The political appeal of a revenue neutral carbon tax is clear. The tax provides an incentive to reduce fossil fuel use, and the revenue neutrality — reducing income or other taxes in amounts more or less equal to the amount of carbon tax revenues that the government receives — makes the whole exercise rather painless.
There may be some costs in adjusting to the carbon tax, but average after-tax incomes remain much the same. Whatever we pay in carbon taxes we get back in tax breaks elsewhere.
The problem, however, is that a revenue neutral carbon tax at anywhere near current or proposed tax levels won’t work. In terms of standard public policy criteria, it will neither be effective in meeting our greenhouse gas (GHG) objectives nor equitable in terms of who bears the costs that our GHG emissions will cause.
It is commonly asserted that the carbon tax experience in British Columbia demonstrates it works. A recent review of studies that compare per capita fuel use trends in British Columbia versus the rest of Canada concludes that B.C.’s $30 per tonne carbon tax has reduced gasoline and natural gas use by 5 to 15%. A prominent letter to the Globe stated that the reduction has been even greater.
But there are limitations in those studies and the reduction estimates they suggest. The higher end of the estimated impact of B.C.’s carbon tax requires that people respond as much as four times more to price changes due to taxes as compared to price changes for other reasons, for example, an increase in costs.
The high impact estimates may be the result of a failure in some of the studies to control for all of the determinants of fuel use, making it impossible to attribute differences in trends to the carbon tax alone. A study examining the effect of the carbon tax on gasoline use in MetroVancouver, for example, takes into account the opening of the Canada Line among other things and found a much lower impact — less than 1%.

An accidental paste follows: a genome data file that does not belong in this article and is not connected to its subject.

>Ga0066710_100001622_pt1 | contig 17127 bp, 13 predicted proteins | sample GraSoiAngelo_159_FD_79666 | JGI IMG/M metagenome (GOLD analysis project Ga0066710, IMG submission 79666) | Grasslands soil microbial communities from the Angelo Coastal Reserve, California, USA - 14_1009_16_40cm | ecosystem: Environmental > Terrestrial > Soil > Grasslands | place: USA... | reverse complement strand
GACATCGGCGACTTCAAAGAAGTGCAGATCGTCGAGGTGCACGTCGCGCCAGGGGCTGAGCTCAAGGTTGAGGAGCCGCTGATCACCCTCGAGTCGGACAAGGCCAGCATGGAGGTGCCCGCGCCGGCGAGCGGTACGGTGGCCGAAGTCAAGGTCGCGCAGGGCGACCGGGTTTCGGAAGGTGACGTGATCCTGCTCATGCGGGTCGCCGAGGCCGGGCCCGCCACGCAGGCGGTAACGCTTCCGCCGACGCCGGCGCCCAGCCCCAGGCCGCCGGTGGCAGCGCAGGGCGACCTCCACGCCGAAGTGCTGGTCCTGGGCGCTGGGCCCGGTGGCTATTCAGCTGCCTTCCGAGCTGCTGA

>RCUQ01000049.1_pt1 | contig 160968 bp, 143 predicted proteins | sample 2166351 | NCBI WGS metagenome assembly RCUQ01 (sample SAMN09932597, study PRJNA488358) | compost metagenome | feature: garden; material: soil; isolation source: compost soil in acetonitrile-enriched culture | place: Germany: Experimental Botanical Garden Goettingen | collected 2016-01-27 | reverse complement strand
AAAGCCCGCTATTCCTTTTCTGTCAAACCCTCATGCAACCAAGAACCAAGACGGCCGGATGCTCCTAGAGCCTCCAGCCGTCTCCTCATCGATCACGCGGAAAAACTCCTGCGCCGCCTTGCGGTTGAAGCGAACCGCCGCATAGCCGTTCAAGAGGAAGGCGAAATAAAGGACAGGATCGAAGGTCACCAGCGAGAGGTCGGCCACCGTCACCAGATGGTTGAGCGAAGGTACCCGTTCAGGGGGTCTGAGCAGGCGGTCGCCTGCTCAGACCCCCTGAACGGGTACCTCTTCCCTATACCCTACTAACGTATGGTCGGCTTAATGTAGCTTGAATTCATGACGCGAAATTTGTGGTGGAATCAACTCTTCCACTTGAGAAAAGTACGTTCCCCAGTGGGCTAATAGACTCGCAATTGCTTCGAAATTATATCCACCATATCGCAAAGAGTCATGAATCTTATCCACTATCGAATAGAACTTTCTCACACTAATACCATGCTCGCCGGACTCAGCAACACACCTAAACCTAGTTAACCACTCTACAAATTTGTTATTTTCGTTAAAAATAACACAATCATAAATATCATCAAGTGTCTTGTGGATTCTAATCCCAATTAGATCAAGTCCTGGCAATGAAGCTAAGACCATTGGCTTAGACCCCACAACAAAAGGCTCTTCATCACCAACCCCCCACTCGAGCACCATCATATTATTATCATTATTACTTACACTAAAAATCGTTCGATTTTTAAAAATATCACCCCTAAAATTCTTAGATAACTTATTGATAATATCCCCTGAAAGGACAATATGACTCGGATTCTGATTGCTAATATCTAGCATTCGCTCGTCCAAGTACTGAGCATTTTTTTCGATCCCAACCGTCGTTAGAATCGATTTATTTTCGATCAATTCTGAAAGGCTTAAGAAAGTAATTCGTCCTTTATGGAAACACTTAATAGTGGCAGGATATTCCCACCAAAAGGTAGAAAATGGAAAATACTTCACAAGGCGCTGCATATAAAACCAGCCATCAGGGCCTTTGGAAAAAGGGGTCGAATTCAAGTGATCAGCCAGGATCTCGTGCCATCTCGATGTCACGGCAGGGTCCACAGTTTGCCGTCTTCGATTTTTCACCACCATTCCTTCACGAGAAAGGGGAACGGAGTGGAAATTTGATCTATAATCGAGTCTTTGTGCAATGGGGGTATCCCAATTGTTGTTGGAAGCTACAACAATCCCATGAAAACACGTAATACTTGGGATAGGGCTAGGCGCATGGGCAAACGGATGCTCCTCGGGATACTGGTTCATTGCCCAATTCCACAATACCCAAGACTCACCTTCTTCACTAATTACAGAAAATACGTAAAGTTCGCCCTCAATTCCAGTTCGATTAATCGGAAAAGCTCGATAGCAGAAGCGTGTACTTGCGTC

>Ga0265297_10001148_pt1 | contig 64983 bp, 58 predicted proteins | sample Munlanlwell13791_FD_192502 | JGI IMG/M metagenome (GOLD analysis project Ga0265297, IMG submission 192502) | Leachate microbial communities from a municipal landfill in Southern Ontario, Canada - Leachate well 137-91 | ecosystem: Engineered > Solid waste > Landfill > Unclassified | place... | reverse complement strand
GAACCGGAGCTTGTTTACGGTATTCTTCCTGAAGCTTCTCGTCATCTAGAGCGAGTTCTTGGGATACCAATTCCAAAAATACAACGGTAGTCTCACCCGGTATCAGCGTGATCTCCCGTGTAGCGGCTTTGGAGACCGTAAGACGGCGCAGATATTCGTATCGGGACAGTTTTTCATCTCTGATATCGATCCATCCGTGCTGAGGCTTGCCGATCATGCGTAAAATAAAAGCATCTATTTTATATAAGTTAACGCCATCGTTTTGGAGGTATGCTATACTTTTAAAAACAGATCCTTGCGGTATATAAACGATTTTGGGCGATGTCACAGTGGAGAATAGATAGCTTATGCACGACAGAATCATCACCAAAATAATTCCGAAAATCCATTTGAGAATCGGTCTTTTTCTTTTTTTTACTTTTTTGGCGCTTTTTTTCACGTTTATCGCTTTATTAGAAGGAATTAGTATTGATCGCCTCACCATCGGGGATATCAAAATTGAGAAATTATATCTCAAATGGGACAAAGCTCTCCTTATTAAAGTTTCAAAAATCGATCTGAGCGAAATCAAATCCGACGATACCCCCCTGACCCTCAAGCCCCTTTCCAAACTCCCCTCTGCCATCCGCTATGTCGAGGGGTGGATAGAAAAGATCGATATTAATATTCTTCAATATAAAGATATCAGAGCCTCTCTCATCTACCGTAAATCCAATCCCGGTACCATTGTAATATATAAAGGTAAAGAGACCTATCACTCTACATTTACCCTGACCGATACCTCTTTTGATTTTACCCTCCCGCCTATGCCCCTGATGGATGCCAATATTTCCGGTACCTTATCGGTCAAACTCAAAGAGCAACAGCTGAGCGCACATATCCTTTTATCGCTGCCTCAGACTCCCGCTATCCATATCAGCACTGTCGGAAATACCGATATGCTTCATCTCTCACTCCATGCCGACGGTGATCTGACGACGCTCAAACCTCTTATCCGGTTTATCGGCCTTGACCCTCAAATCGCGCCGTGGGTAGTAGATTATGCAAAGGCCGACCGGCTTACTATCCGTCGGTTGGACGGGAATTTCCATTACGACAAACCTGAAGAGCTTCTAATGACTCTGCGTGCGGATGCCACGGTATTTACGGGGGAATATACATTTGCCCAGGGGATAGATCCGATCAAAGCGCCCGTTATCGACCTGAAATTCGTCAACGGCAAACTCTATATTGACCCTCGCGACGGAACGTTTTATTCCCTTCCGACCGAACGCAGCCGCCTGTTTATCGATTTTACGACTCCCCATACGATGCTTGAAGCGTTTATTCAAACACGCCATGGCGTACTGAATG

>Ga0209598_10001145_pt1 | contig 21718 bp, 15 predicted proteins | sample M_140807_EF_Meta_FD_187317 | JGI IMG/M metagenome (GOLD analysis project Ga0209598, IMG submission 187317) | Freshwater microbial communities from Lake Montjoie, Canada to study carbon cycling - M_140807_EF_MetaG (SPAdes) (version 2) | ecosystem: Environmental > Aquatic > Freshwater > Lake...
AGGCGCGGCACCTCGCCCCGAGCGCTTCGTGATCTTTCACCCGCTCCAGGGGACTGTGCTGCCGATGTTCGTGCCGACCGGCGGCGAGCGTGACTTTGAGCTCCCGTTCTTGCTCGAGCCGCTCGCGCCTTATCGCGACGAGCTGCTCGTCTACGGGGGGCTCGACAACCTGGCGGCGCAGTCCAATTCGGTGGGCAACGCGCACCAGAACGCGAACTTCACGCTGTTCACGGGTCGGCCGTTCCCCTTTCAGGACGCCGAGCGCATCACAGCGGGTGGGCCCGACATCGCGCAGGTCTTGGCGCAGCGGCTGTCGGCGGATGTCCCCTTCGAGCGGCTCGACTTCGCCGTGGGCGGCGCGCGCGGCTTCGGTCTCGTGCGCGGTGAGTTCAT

No doubt there are limitations in this study as well, and its estimate of impact may be too low. However, the point is that the impact of B.C.’s carbon tax is not entirely clear, and may not be nearly as large as some proponents would suggest.
More importantly, even if one were to accept the high end of the estimates, an estimated 15% impact does not mean there has been and will continue to be an actual reduction in fuel use due to the carbon tax. The estimated impact is the difference between fuel use with the tax versus an estimate of what hypothetically would have happened without the tax.
Over the longer term it isn’t a carbon tax in itself, rather it is higher prices that will provide a sustained economic incentive to reduce fuel use. And in B.C., even with the carbon tax, what we are seeing as a result of the collapse in the global prices of crude oil and natural gas is that people are paying markedly less for the fuel they consume — not more.
The dramatic fall in crude oil prices has reduced gasoline prices 30 to 40 cents a litre in the province. But B.C.’s $30 per tonne carbon tax adds only 6.7 cents to the price of gasoline. A tax some 5 times the current level — $150 per tonne — would be needed just to restore gasoline prices to former levels. And tax levels much higher than that would be needed to induce the reductions in fuel use required to meet our GHG objectives.